New Board of Directors, management and financing at Main.Net
2/6/2006, Business Wire excerpt: "MainNet Communications Ltd., the pioneer and international leader in broadband power line communication technology ("BPL or "PLC"), today announced that the Company has experienced a renaissance on all fronts - with a significant equity investment made by the McGehee Group LLC, a new and highly respected Board of Directors, an incoming experienced management team with successful track records in the private and public technology sectors, a clean balance sheet and no debt."

High-Speed Services for Internet Access: Status as of December 31, 2005
July 1, 2006, FCC -- This is the latest report from the FCC about high-speed digital lines in the United States. It shows that as December 31, 2005, there were approximately 5900 BPL lines in the United States out of a total of 50,200,000 broadband lines. After several years of trying, BPL enjoys 0.012% market penetration..

Powering the Broadband Market in 2005 and Beyond
2/1/2005, New Millennium Research Council -- Views on the emergence of Broadband Over Power Line technology. Ambient (Briarcliff Manor, NY) and ComTEK (Manassas, VA) are discussed.

BPL: Under 0.5 Percent of Broadband Market -- And likely to stay there...
07-25-2005, DSL Reports -- Despite the FCC's hope that broadband over powerlines will become a considerable player in the broadband market, new data indicates it sits at under 0.5 percent of the market - and will remain there. CommsDesign offers up this stat sheet - which among other things - notes that 30 of the 80 global BPL trials are taking place in the United States. According to IMI research, "the volume of BPL deployments will have to increase substantially during the next 12-18 months if this technology is going to gain any ground.”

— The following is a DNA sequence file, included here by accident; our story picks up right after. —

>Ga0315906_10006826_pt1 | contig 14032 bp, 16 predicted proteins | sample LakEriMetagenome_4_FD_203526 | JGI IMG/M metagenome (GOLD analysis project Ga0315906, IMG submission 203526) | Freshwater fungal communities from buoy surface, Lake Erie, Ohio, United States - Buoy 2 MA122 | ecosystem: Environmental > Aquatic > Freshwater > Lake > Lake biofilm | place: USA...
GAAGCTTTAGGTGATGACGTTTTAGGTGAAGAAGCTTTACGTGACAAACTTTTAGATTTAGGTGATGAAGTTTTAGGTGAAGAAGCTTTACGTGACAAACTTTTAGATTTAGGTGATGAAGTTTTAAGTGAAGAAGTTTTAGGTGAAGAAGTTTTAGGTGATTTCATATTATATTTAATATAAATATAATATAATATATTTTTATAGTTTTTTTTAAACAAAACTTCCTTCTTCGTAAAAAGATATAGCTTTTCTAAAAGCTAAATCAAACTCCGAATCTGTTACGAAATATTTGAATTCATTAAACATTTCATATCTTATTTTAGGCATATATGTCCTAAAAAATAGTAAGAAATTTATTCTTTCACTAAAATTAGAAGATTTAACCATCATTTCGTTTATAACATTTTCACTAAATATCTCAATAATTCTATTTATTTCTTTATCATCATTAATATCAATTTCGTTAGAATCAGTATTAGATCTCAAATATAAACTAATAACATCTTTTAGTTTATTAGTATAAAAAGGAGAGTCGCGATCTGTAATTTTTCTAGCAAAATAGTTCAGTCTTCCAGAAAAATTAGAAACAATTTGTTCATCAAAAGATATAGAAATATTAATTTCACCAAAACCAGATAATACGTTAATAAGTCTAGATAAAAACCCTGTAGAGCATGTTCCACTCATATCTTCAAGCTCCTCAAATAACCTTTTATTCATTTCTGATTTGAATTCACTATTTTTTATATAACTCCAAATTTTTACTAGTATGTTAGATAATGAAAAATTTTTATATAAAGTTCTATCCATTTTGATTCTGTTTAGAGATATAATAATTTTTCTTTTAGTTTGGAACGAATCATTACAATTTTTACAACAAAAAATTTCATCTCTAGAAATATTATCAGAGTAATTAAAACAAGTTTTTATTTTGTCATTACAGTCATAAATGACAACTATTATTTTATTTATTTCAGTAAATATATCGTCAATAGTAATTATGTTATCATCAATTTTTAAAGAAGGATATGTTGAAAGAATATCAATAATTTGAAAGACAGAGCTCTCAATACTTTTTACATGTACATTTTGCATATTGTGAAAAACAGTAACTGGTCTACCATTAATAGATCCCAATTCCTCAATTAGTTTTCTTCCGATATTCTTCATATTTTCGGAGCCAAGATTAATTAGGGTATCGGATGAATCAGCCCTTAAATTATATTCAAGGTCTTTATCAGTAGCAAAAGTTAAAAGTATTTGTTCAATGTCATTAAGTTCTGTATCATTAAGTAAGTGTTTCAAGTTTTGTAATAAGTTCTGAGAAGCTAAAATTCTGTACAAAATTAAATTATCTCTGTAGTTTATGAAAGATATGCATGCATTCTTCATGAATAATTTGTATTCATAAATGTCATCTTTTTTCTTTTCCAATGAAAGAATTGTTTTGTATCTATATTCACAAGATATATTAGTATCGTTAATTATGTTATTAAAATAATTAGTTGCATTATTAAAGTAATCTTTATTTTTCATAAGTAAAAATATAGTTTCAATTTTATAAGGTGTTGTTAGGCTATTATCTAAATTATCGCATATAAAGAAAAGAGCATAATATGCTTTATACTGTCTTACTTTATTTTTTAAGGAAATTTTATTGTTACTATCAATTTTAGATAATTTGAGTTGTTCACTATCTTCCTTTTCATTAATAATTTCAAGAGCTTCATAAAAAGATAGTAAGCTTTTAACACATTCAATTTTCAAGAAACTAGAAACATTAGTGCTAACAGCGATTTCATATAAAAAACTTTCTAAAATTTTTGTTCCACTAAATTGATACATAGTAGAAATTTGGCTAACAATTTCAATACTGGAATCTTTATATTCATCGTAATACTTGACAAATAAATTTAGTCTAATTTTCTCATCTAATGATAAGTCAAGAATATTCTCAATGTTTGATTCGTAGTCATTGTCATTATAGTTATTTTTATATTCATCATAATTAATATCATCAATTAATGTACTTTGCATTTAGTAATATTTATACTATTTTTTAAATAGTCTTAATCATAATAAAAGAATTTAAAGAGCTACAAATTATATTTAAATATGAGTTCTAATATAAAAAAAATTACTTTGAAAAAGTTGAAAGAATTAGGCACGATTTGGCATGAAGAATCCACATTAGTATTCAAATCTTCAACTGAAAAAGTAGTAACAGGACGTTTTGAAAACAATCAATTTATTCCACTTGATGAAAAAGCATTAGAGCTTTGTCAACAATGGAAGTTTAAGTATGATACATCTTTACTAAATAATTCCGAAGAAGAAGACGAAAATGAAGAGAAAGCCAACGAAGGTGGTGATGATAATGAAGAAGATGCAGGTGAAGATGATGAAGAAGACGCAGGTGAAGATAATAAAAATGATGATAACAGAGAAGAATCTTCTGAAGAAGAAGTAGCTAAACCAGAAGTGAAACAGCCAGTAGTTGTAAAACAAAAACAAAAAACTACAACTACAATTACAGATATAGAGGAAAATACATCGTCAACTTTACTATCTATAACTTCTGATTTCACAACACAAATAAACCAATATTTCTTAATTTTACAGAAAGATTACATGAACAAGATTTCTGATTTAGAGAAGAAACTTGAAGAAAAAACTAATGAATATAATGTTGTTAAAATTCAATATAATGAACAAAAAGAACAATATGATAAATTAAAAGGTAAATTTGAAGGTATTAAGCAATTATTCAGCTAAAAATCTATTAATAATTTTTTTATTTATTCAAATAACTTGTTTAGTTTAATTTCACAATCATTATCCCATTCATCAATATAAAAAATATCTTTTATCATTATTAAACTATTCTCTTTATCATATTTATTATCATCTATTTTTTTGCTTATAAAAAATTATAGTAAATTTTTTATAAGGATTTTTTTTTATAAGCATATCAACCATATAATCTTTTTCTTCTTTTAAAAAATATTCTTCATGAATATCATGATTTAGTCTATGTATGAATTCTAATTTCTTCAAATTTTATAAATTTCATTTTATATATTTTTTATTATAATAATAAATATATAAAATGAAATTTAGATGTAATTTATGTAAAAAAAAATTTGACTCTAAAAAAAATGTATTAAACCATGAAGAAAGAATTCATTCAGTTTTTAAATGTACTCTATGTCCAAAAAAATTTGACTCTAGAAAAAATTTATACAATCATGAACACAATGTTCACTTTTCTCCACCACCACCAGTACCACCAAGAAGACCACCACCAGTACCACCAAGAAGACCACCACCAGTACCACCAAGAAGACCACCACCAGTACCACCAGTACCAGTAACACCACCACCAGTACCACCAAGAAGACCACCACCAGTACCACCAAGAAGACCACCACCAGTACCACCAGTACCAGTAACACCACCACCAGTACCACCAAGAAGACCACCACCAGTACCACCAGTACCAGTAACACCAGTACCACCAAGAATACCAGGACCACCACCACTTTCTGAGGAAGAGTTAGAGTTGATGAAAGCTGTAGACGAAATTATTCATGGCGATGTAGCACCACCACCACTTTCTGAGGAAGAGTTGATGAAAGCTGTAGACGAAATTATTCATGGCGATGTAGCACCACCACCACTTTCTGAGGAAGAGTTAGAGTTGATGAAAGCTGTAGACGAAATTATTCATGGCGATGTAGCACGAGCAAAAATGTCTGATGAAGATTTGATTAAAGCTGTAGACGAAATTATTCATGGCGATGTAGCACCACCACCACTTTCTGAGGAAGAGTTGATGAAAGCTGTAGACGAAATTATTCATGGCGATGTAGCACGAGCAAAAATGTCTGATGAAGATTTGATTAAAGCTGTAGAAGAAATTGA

Government Entry Into the Telecommunications Business: Are the Benefits Commensurate With the Costs?
February 3, 2004, The Progress Freedom Foundation, by Thomas M Lenard -- This paper outlines the pitfalls of government entities such as municipal-owned electric utilities entering the telecommunications market. It focuses more on fiber than BPL.

Caslon Analytics Note: Powerline Communication
This report was written by Caslon Analytics, an Australian internet research, analysis and strategies consultancy. It may be one of the more definitive business and scientific treatments of BPL. It starts with a brief BPL tutorial, and then covers the technical and reliability aspects of BPL. It outlines the reasons for ongoing interference issues and describes the key impediments to BPL deployment, including interference, competition from other technologies, consumer anxieties and indifferent electric-utility industry support. Although written from an Australian perspective, its findings and conclusions have widespread application to BPL/PLC worldwide.

Federal Communications Commission Releases Data on High-Speed Internet Access Services 
July 2005 -- The FCC is reporting that there are 32,000,000 high-speed lines in the US. The BPL industry has been promoting BPL for several years now. If it is generously assumed that there are 3,000 paying BPL customers, after several years of trying, BPL has captured less than 0.01% of the high-speed subscriber market. BPL is not specifically mentioned in the report.

Earthlink analyzes the technical and financial components of several broadband technologies